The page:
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Defining smokers and vapers — 5 Comments

  1. “Have you smoked/vaped in the last 30 days?”.  This is factually meaningless.”

    Surely, it’s specifically designed that way? How else can the weasels prove what they want to prove?

    • Of course it’s designed that way.  The response could be factually correct but it makes no differentiation between an experimenter [just one], a very casual smoker [one or two on Saturday night] and a heavy smoker [60 a day or more]. 

      Equally all these studies and questionnaires rely on two things – an impossibly precise memory and complete honesty.  Unless someone buys one 20-pack every day and smokes every one without fail, the number is going to be inaccurate or at the very least a best-guess.  And how many 40 a day smokers tell their doctor they smoke 20 [or less]?  Hah!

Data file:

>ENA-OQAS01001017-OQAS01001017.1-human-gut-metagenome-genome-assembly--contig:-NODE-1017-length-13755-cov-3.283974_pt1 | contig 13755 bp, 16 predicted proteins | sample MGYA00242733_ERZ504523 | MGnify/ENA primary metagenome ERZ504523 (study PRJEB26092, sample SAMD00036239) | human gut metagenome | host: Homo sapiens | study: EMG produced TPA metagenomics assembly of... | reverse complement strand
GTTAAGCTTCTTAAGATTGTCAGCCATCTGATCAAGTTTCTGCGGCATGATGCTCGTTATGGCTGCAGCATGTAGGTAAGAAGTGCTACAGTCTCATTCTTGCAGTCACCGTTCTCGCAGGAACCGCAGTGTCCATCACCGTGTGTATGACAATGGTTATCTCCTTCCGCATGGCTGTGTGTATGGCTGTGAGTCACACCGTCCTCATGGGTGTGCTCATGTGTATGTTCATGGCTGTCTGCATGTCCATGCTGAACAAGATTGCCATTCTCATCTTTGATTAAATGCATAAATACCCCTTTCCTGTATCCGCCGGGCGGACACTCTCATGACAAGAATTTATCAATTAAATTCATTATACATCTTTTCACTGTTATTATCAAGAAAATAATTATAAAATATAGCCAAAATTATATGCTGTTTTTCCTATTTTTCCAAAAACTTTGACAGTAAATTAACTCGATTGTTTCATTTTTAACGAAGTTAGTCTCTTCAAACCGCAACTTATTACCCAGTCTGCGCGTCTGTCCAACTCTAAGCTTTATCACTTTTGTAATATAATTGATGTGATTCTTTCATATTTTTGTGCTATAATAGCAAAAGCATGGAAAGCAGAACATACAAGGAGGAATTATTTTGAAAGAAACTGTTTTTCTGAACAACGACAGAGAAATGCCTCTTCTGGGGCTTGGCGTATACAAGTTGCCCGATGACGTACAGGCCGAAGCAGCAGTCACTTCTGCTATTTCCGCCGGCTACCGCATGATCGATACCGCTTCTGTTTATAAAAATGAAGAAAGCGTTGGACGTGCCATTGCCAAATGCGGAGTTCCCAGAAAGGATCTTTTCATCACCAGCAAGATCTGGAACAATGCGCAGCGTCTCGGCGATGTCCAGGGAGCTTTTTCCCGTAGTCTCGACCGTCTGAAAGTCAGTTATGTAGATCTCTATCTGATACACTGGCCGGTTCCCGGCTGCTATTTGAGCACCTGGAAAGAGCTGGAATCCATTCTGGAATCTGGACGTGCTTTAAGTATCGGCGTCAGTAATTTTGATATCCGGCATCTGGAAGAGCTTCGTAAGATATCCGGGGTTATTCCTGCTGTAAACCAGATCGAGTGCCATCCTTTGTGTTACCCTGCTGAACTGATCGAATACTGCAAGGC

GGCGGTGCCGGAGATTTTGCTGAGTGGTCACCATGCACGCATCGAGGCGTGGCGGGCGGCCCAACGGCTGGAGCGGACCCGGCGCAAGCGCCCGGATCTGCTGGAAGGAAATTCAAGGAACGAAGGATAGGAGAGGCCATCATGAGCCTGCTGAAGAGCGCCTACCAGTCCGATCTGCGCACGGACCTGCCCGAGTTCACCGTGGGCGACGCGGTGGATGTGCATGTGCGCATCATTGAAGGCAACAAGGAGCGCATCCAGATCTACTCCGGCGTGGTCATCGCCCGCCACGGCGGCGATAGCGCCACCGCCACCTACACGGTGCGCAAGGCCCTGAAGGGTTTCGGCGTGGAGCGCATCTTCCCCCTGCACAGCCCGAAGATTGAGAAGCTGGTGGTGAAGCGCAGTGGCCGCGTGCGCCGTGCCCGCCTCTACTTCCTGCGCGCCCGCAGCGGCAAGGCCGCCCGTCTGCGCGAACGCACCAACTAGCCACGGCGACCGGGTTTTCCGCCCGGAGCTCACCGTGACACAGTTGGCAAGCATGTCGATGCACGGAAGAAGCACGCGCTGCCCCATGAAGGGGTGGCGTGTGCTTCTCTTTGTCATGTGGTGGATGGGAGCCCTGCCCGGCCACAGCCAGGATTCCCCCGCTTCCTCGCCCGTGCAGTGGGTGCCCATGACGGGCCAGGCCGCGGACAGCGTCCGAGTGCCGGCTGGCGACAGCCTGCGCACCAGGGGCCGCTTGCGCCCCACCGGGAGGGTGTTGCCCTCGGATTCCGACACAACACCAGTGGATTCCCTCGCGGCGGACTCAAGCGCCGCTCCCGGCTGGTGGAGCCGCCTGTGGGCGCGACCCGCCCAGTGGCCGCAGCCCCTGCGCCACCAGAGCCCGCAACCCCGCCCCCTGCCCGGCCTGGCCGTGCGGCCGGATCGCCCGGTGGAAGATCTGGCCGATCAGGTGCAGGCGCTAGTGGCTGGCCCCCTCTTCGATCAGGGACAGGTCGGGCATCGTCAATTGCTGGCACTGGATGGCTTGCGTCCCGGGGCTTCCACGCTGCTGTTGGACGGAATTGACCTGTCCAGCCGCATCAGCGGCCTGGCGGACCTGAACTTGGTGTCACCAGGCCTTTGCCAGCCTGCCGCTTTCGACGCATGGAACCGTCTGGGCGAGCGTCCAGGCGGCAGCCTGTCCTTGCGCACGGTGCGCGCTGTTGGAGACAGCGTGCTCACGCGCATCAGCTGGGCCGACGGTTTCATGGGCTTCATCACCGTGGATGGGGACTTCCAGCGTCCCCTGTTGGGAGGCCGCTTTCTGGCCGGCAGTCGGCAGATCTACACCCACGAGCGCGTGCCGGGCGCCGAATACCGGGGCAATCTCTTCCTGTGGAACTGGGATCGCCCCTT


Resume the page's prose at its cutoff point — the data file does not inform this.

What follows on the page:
• There are another factors that are common to just about every report that is produced these days – risk and relative risk.

      They run experiments on mice [usually with an extreme level of the “toxin”.  A mouse develops symptoms of a disease and they loudly proclaim that there is a “risk” of the toxin causing the disease, ignoring the levels of exposure and the simple fact that a mouse isn’t a human.

      Now suppose the normal risk of catching this disease is .000001% and their results show that .000002% off the mice succumb, they then scream from the roof tops that the toxin doubles the risk, or it increases risk by 100%.  Technically both statements are correct but are misleading to the extreme.  i.e. there is still no risk of any consequence.

      • Generally, what we receive is so filtered by a determination to find results that fit the thesis proposed that any number pointing in a particular direction will be used.

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